Cookies on this website

We use cookies to ensure that we give you the best experience on our website. If you click 'Accept all cookies' we'll assume that you are happy to receive all cookies and you won't see this message again. If you click 'Reject all non-essential cookies' only necessary cookies providing core functionality such as security, network management, and accessibility will be enabled. Click 'Find out more' for information on how to change your cookie settings.

Objective To estimate the cost-effectiveness of prostaglandin E2 (dinoprostone) vaginal gel for the induction of labour at term from the perspective of the UK's National Health Service. Design Economic evaluation conducted as part of a randomised controlled trial. Setting Maternity department at a major teaching hospital in London, UK. Population A cohort of 165 pregnant women presenting as cephalic between 36+6 and 41+6 weeks of gestation, for whom induction of labour was deemed necessary. Methods Either 3-mg Prostin E2 vaginal tablets or 1- or 2-mg Prostin E2 vaginal gel were administered at 6-hourly intervals. Main outcome measures Incremental cost per hour prevented between induction and delivery. The nonparametric bootstrap method was used to construct cost-effectiveness acceptability curves and estimate net benefits at alternative cost-effectiveness thresholds. Results Women receiving the gel accrued nonsignificantly higher costs (incremental cost £630; bootstrap 95% CI -£353, £2320; P = 0.43), and experienced a significantly reduced interval between induction and delivery (median of 1400 versus 1780 minutes; mean of 1711 versus 2765 minutes; P = 0.03). The incremental cost per hour prevented from induction of labour to delivery was estimated at £36. At a cost-effectiveness threshold of £100 per hour of care prevented, the probability that the gel is cost-effective was estimated at 0.83, and the mean net benefit to the health services was estimated at £1121 (bootstrap 95% CI -£1133, £3379). The results were sensitive to the inclusion of neonatal costs in the analysis and the value of the cost-effectiveness threshold. Notably, excluding neonatal costs increased the probability that the gel is cost-effective at a cost-effectiveness threshold of £100 per hour of care prevented to 0.99. Conclusions This study suggests that prostaglandin E2 gel is probably more cost-effective than prostaglandin E2 tablets for the induction of labour at term. Given that the results are applicable to the general obstetric population requiring induction of labour at term, decision-makers should consider the likely economic impacts of their implementation. © 2011 RCOG.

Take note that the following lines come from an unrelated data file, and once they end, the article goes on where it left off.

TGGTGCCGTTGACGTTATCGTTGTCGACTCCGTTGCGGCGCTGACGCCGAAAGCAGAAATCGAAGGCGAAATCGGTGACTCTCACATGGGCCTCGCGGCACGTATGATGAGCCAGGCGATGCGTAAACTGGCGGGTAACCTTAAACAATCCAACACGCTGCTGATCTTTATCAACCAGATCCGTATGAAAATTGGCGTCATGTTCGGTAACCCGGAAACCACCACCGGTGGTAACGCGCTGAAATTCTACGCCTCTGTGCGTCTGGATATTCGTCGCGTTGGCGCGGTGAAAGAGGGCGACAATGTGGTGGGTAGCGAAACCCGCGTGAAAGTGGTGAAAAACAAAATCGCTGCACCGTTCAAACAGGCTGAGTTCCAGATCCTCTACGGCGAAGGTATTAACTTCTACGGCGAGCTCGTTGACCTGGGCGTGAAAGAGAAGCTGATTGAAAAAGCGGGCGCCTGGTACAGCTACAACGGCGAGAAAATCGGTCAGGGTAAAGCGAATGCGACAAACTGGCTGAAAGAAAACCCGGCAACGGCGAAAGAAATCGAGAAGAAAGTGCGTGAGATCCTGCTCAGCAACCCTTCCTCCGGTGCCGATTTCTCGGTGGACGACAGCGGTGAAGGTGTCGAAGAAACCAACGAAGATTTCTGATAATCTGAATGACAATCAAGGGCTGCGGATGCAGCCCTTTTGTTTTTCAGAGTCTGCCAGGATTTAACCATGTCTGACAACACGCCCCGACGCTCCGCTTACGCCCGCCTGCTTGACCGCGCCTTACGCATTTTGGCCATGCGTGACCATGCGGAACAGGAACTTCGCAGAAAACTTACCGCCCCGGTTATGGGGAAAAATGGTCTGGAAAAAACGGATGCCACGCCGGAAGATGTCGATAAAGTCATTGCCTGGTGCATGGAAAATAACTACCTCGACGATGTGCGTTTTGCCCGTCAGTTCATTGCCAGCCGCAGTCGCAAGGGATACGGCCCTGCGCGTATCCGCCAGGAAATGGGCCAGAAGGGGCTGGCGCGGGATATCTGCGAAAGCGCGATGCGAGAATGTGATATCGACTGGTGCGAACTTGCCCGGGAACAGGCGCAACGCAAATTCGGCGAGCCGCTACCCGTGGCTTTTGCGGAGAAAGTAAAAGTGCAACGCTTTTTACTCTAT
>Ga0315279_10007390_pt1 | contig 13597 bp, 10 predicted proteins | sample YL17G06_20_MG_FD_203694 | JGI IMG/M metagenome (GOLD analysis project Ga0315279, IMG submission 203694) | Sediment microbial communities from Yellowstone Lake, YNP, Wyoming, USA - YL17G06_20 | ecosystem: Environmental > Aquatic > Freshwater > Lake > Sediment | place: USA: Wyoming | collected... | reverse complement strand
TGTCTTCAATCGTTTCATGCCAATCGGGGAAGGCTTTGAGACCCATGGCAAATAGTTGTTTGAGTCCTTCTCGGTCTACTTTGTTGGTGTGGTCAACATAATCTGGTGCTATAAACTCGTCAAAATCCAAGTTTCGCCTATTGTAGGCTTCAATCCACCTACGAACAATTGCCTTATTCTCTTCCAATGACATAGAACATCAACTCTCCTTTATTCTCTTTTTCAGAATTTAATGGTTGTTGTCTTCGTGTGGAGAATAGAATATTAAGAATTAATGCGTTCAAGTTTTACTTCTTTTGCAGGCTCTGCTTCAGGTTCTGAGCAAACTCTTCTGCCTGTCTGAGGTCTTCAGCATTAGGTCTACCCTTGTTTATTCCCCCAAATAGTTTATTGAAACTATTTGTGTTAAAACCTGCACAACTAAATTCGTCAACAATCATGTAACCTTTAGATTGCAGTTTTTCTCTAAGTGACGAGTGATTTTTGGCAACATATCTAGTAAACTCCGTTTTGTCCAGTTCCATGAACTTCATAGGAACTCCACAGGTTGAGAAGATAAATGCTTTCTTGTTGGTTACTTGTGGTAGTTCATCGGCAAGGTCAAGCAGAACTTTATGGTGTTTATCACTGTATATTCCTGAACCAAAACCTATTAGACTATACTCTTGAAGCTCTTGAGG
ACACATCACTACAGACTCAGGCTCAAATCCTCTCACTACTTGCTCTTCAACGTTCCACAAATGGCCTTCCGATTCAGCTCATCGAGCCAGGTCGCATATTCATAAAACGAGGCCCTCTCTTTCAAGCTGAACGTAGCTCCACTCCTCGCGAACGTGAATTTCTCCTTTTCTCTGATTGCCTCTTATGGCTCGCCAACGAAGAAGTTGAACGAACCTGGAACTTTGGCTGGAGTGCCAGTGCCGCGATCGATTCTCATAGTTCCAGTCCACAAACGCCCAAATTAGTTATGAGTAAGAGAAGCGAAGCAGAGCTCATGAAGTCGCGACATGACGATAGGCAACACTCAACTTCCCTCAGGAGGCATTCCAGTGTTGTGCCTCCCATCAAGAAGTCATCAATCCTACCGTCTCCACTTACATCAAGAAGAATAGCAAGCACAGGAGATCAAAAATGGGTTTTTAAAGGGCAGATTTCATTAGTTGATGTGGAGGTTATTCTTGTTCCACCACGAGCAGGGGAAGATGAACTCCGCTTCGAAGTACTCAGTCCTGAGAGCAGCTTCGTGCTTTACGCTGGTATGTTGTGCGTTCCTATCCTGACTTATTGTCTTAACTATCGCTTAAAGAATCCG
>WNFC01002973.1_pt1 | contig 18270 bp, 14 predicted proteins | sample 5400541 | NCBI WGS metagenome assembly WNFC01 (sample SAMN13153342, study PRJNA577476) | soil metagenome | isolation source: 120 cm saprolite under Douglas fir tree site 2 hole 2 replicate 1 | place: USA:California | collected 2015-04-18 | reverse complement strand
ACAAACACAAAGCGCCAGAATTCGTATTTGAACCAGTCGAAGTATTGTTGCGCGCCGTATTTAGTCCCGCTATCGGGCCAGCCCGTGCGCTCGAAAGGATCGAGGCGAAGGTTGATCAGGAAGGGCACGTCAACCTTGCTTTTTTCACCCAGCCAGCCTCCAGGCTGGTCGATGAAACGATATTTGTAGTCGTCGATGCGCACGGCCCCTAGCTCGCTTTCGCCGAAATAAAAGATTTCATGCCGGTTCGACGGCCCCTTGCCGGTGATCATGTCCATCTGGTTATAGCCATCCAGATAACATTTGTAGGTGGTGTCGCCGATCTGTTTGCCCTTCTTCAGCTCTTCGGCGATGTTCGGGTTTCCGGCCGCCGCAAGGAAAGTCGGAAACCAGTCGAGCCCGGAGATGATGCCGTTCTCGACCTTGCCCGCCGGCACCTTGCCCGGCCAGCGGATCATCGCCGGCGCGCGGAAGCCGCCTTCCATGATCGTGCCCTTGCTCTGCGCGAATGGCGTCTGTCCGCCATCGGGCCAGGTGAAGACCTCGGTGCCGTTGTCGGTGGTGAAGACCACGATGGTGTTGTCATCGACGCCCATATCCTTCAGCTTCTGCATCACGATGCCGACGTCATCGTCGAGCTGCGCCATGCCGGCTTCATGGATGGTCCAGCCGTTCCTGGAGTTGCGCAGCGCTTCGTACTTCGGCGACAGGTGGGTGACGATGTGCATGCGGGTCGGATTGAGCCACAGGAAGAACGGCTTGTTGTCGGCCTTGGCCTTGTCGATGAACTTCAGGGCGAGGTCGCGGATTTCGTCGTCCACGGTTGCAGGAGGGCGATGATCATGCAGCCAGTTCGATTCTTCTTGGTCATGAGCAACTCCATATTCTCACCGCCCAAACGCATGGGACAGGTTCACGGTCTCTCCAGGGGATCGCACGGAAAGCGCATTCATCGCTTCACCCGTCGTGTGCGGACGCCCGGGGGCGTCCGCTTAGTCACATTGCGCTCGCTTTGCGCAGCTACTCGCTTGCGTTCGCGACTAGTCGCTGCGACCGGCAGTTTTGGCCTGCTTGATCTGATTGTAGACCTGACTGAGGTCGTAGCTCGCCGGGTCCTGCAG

Original publication




Journal article


BJOG: An International Journal of Obstetrics and Gynaecology

Publication Date





726 - 734